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Storms and convective discussion - 18th June 2020 onwards


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Suns out here in Stoke now.  It almost looks like the eye of a hurricane outside, blue skies above whilst being completely surrounded by massive towering Cumulus, along with some very high, blindingly bright, icy/smooth almost lenticular looking patches of cloud (some of which have the towers beginning to poke their heads through 😄

720299560_IMG_20200727_1434073311.thumb.jpg.d4924032bcc3c357c2e2d98f26f146ea.jpg 75918094_IMG_20200727_1442028601.thumb.jpg.131ad5e9ce0f9caac4271da396b70c27.jpg

Edited by Ryukai
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This was the late evening storm as it passed over Filey. It was nice enough as it come up from Bridlington, but as it approached the coast, a real nice feeder band developed into it and it really ramp

My view of the Bude cell   Edit:excuse the washing

Very impressive lightning display here in Scotland in the early hours. I am just a amateur photographer but I am pleased with what I managed to capture. Here is a selection of all the best ones I got.

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Well this is a disappointment - no lightning anywhere in the UK at the moment according to lightningmaps.com. This will be the first July for years without thunder at all.

Edited by Thundershine
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The large cell that just passed over me, looks like it's going to become very interesting, very soon (though considering how low it is, and the fact it's heading towards the moors, the elevation change might kill it off 😞 ).  Appears to be trying to form a shelf/wall thing, low raggedy well defined front edge sucking up scuds, with the upwards curve behind it.  Got quite windy within a few seconds of the leading edge passing over.  No rain despite what it is showing on the radar (?maybe picking up the really REALLY low scuddy edge?) Ridiculously fast moving, went from horizon to horizon in less that 10 mins.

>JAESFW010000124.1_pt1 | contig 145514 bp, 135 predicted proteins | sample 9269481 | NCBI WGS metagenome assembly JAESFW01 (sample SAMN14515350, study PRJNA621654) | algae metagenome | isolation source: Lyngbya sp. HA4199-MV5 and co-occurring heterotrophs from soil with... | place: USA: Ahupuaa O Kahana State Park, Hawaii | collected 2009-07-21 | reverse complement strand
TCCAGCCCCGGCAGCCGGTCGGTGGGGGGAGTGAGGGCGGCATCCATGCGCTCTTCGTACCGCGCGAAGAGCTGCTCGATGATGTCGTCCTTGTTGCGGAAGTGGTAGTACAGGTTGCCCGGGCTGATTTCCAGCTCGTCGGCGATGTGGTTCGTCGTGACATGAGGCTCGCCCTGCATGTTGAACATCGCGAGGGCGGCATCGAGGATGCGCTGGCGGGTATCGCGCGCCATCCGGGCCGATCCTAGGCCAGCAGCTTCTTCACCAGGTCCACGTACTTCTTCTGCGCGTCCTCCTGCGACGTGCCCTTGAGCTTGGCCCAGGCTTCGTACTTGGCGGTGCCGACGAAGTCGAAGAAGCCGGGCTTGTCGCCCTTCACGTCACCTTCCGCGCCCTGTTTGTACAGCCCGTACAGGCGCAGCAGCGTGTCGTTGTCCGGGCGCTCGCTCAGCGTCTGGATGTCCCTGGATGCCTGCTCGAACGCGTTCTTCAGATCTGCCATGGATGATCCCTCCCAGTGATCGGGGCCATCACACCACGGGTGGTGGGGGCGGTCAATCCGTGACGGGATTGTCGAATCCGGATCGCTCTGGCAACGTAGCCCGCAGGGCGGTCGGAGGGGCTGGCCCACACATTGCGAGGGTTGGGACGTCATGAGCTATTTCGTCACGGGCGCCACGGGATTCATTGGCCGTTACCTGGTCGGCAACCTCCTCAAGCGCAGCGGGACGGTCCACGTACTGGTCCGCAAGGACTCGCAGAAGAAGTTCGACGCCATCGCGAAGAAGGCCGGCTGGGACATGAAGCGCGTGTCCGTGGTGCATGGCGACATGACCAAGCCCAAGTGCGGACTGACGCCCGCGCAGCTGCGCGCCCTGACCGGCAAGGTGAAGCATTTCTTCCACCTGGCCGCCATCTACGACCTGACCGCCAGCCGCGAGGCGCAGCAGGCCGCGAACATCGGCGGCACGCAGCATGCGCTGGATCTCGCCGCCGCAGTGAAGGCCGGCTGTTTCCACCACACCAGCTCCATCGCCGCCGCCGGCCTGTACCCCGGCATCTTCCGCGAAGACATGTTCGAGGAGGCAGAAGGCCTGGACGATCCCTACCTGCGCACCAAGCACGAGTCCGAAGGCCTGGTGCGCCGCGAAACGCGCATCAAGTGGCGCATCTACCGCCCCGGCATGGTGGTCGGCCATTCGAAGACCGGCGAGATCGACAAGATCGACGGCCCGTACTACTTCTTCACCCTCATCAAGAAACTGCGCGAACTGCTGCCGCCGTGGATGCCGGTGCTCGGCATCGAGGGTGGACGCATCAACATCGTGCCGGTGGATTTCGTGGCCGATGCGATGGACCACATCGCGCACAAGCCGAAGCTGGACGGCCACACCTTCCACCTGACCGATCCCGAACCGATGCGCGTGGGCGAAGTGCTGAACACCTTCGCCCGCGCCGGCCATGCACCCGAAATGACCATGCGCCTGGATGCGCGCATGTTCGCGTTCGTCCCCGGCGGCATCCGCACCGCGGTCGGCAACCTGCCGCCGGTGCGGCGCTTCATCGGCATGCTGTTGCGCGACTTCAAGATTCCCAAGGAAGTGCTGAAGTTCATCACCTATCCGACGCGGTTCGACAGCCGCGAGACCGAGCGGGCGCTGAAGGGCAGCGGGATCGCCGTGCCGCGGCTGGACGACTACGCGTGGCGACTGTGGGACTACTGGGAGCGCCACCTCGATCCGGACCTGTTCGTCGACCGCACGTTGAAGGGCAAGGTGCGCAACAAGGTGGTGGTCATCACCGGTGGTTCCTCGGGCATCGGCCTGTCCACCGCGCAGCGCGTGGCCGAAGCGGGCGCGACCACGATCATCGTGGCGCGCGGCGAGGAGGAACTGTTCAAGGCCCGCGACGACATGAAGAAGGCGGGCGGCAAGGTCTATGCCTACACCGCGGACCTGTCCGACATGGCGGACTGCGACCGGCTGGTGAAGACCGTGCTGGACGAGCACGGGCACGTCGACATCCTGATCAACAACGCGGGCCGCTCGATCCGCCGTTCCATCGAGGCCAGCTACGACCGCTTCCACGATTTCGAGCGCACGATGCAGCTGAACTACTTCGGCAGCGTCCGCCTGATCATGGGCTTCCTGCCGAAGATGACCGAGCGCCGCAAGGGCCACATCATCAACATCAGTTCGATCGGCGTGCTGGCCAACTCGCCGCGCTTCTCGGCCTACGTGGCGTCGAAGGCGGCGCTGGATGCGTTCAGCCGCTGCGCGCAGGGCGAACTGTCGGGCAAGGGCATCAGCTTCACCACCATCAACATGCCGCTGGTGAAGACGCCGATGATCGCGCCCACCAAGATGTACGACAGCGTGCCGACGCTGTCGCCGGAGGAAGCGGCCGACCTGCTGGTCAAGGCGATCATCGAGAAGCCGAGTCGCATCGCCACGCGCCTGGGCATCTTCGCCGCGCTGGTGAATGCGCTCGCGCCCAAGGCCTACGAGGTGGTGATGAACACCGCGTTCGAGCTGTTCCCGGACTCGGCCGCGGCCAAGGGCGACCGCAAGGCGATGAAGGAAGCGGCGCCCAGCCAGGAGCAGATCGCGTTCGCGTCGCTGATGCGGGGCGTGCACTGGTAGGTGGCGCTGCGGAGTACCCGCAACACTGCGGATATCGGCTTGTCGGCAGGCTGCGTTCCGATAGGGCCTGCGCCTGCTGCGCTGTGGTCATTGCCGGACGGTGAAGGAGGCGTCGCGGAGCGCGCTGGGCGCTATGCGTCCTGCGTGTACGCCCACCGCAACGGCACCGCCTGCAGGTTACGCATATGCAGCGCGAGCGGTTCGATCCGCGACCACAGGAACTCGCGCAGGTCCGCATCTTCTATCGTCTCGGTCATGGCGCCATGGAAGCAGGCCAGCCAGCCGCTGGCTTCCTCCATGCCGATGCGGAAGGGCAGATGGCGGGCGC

Edited by Ryukai
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27 minutes ago, Ryukai said:

Ridiculously fast moving, went from horizon to horizon in less that 10 mins. 

The speed of this mornings storms / showers down South was remarkable. A small cell formed around Wells at 06.45 and an hour later had moved to just South of Oxford! Wells to Oxford is around 100 miles!!!!

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My own WXSIM forecast on my website is quite bullish about scattered thunderstorms on Friday. What could possibly go wrong? 🤓

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20 minutes ago, Mapantz said:

My own WXSIM forecast on my website is quite bullish about scattered thunderstorms on Friday. What could possibly go wrong? 🤓

Now you have put the mockers on it😜

gfs gives me 63% chance on Saturday,that will be downgraded to 3% come the time,i hope that i am wrong though.

Edited by Allseasons-si
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Nice squally shower just passed overhead and produced some interesting structure along with it.

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88637779-6BEF-401D-9553-F4E8FBFD9B73.thumb.jpeg.738ef0d23b142edcb35cebdd81749a29.jpeg